VOL. LV, NO. 33
California State University, Long Beach October 25, 2004
.
 
     
 
 
 


Editorial Staff

Sonya Smith
Editor in Chief

Trent Loomis
Managing Editor

L'oreal Battistelli
City Editor

Kara Ogushi
Assistant City Editor

Heather Stamp
News Editor


Gerry Wachovsky
Diversions Editor

Elysse James
Opinion Editor

Michael Bower
Sports Editor

Tracey Roman
Photo Editor

Joe Cho

Jon Cook

Yulian Danusastro
Staff Photographers

Steve Padilla
Graphic Artist

Beverly Munson
General Manager

Jennie Lessel
Assistant Ad/Business Manager

Sara Watanasirisuk

Stacy Hopper
Office Assistants

Jamie Eggleston
Production Manager

Kari Schneider
Assistant Production Manager

 

 

. News  
 

Widescreen Film Festival offers frights and freaks

By Lesley Nickus
Online Forty-Niner
Staff Writer

Beginning Oct. 27 and ending Oct. 31, the Film and Electronic Arts Department, with support from Panavision, will be hosting the Widescreen Film Festival at the Carpenter Center and University Theater. Students will also have a chance to meet Wes Craven, director of "A Nightmare on Elm Street" and the "Scream" trilogy, as well as listen to guest speakers Patricia McCormack and James Curtis.

On Wednesday, Oct. 27 at 8 p.m. in the Carpenter Center, there will be a screening of "A Nightmare on Elm Street," written and directed by Wes Craven. A classic horror film, "A Nightmare on Elm Street" follows the infamous villain Freddy Kreuger while he stalks his victims through dreams. Following the film will be a question and answer session with Craven himself, where fans can ask him burning questions and gain insight into the man behind the nightmare.

Thursday in the University Theater will be a double feature staring at 7:30 p.m. with "Blow Up," Michaelangelo Antonioni's first English film about a photographer who unknowingly takes pictures of what he believes to be a murder and the chaos that ensues.

Following "Blow Up" is Ingmar Bergman's "The Virgin Spring" at 9:45 p.m. "The Virgin Spring" follows a series of violent crimes set in the times of forests and fortresses. "The Virgin Spring" will also be shown in the University Theater.

Friday marks the beginning of a six-movie marathon at 1 p.m. in the University Theater. "Diabolique," the story of a precisely planned murder, will be playing, followed by "Repulsion," a psychological horror film about a manicurist who becomes a recluse in her London apartment. Later that night at 8 p.m., the Carpenter Performing Arts Center will play host to "Wes Craven's New Nightmare," one of the later films of the "Nightmare on Elm Street" series. The highlight of the evening will be a midnight-to-dawn screening of the "Scream" trilogy in the University Theater.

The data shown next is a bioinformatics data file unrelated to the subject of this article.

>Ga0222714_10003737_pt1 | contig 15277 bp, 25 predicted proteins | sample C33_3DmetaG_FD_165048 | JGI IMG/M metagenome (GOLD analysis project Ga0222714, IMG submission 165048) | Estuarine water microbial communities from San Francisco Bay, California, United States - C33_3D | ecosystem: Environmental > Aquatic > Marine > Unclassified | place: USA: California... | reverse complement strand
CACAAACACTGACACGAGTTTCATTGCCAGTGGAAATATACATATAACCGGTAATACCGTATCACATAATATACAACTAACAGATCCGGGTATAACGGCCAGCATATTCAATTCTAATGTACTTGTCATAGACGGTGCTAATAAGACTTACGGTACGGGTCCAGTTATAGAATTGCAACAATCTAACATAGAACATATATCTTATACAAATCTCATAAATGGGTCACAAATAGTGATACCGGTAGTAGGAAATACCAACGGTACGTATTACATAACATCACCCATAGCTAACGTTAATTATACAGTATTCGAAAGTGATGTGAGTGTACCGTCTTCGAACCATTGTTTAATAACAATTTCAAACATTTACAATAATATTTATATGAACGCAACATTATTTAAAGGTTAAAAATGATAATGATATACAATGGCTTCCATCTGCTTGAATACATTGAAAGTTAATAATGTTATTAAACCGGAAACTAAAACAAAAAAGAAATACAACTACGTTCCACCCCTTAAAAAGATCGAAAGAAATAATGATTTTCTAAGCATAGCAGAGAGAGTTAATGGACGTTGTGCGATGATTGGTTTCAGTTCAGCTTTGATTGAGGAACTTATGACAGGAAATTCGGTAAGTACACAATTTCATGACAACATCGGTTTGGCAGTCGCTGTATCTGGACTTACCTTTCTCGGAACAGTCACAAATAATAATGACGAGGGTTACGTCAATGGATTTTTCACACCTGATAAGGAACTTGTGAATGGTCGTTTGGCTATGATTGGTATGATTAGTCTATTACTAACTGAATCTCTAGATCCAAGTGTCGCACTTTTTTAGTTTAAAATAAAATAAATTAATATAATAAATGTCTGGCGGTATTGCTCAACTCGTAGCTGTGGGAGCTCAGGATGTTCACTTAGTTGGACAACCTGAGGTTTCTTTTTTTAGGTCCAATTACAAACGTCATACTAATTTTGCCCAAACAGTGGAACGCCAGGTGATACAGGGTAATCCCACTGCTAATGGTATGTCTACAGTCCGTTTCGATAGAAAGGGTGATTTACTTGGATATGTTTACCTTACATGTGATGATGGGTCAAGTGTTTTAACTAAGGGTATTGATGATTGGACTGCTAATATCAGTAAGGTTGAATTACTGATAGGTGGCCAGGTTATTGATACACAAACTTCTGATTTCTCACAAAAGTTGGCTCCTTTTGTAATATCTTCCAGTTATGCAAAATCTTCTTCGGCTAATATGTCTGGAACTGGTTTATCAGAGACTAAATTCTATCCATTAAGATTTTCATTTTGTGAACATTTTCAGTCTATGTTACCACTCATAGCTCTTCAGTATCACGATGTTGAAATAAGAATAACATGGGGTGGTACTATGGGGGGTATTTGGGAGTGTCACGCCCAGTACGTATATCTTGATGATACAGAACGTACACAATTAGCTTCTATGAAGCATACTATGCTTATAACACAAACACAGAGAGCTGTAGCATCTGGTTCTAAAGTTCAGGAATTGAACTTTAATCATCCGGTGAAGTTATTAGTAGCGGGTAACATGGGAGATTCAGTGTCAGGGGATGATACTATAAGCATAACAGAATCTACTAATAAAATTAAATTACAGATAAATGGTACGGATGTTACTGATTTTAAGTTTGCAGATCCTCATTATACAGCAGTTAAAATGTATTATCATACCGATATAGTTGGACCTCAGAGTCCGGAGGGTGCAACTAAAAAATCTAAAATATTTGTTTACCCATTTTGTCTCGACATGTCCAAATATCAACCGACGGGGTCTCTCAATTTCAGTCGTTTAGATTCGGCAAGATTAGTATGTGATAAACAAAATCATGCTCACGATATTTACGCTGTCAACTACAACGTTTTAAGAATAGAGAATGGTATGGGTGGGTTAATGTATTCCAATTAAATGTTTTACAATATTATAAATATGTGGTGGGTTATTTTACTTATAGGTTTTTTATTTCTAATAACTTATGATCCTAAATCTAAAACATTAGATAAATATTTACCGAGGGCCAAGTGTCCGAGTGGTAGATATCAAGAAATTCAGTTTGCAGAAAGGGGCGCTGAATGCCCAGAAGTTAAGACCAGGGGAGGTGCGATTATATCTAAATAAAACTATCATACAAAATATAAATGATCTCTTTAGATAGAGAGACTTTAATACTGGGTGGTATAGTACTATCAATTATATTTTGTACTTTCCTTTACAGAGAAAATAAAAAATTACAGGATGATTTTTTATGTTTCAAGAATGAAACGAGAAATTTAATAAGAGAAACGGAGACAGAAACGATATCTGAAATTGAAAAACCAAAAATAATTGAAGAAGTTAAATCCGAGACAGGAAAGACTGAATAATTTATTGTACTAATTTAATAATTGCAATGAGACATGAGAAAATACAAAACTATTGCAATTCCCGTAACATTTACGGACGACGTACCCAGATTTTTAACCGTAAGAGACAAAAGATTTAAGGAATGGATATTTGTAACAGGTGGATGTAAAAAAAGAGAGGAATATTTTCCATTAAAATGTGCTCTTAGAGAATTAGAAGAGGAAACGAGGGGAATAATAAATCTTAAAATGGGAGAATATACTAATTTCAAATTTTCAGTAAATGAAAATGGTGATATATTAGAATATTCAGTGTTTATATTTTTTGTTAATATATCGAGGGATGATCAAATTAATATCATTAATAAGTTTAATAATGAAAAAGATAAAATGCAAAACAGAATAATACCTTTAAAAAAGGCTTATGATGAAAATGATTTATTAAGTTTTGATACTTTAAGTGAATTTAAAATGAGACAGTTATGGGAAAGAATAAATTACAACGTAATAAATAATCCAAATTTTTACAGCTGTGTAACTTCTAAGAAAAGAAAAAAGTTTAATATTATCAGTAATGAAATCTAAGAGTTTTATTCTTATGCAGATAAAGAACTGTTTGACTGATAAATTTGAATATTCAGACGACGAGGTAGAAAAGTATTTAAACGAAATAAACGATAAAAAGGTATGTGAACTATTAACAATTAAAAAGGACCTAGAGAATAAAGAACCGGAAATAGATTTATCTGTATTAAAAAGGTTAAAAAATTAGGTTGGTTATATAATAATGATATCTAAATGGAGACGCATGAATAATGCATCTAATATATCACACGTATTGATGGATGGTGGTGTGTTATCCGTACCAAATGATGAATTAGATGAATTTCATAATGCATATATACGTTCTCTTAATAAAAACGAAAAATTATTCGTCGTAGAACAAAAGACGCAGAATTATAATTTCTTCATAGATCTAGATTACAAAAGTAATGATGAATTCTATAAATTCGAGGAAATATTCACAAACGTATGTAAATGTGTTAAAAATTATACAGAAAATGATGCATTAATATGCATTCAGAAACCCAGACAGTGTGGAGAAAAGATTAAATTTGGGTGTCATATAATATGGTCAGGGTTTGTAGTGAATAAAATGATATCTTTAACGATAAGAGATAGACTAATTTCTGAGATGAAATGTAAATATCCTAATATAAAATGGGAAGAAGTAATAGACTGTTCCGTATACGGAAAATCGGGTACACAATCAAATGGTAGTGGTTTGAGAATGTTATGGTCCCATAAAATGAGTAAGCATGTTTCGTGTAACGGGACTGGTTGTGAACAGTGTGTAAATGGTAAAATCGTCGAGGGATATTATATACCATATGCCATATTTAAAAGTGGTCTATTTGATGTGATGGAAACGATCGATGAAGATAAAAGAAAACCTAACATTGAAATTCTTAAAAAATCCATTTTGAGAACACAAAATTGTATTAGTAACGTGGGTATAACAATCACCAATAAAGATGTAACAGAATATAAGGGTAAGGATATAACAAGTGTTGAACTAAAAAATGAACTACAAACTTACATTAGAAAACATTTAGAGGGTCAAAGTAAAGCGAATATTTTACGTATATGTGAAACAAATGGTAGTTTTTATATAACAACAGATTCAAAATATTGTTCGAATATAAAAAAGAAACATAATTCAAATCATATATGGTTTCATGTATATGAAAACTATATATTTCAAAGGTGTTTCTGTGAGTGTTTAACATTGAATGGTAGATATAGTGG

On Saturday, the University Theater will be showing "The Bad Seed," which is the story of the daughter of a serial killer who is raised by adoptive parents who believe their child to be good but discover that she has inherited tendencies of her biological mother. Stick around after the 1 p.m. movie to see special guest speaker and star of "The Bad Seed," Patricia McCormack.

After "The Bad Seed" will be the classic black-and-white version of "Beauty and the Beast." The highlight of the evening will occur at 8:00 p.m. in the Carpenter Center, where a special screening of the silent film "Nosferatu," will be shown, accompanied by an 88-piece live orchestra. Since this is a special event, general admission is $15 ($10 for students).

"Frankenstein" will kick of Sunday's line up at the Carptener Center at 11 a.m., just in time for Halloween. After the movie guest speaker James Curtis, the man who wrote the biography of James Whale, the director of "Frankenstein," will be on-hand to give a special presentation. After Curtis' speech, the Carpenter Center will show "War of the Worlds," the film adaptation of the popular H.G.Wells novel about Martians. The last of the films being featured will be "Don't Look Now," shown at 2:50 p.m. "Don't Look Now" is about a couple mourning over the death of their child who move to Venice to restore an old church surrounded by death and supernatural elements.

Tickets will be $8 ($6 for students) for each showing, with the exception of "Nosferatu," or a pass for the whole event is available for $60 ($40 for students). Tickets are available through the Carpenter Center by calling (562) 985-7000 or visiting www.widescreenfilmfestival.org and clicking the ticket info link. The Web site also offers extensive information about the movies being played.

 


Calendar

Display Ads

Front Page

univmag

 

 

ADVERTISEMENT


.
©2004 Daily Forty-Niner. All rights reserved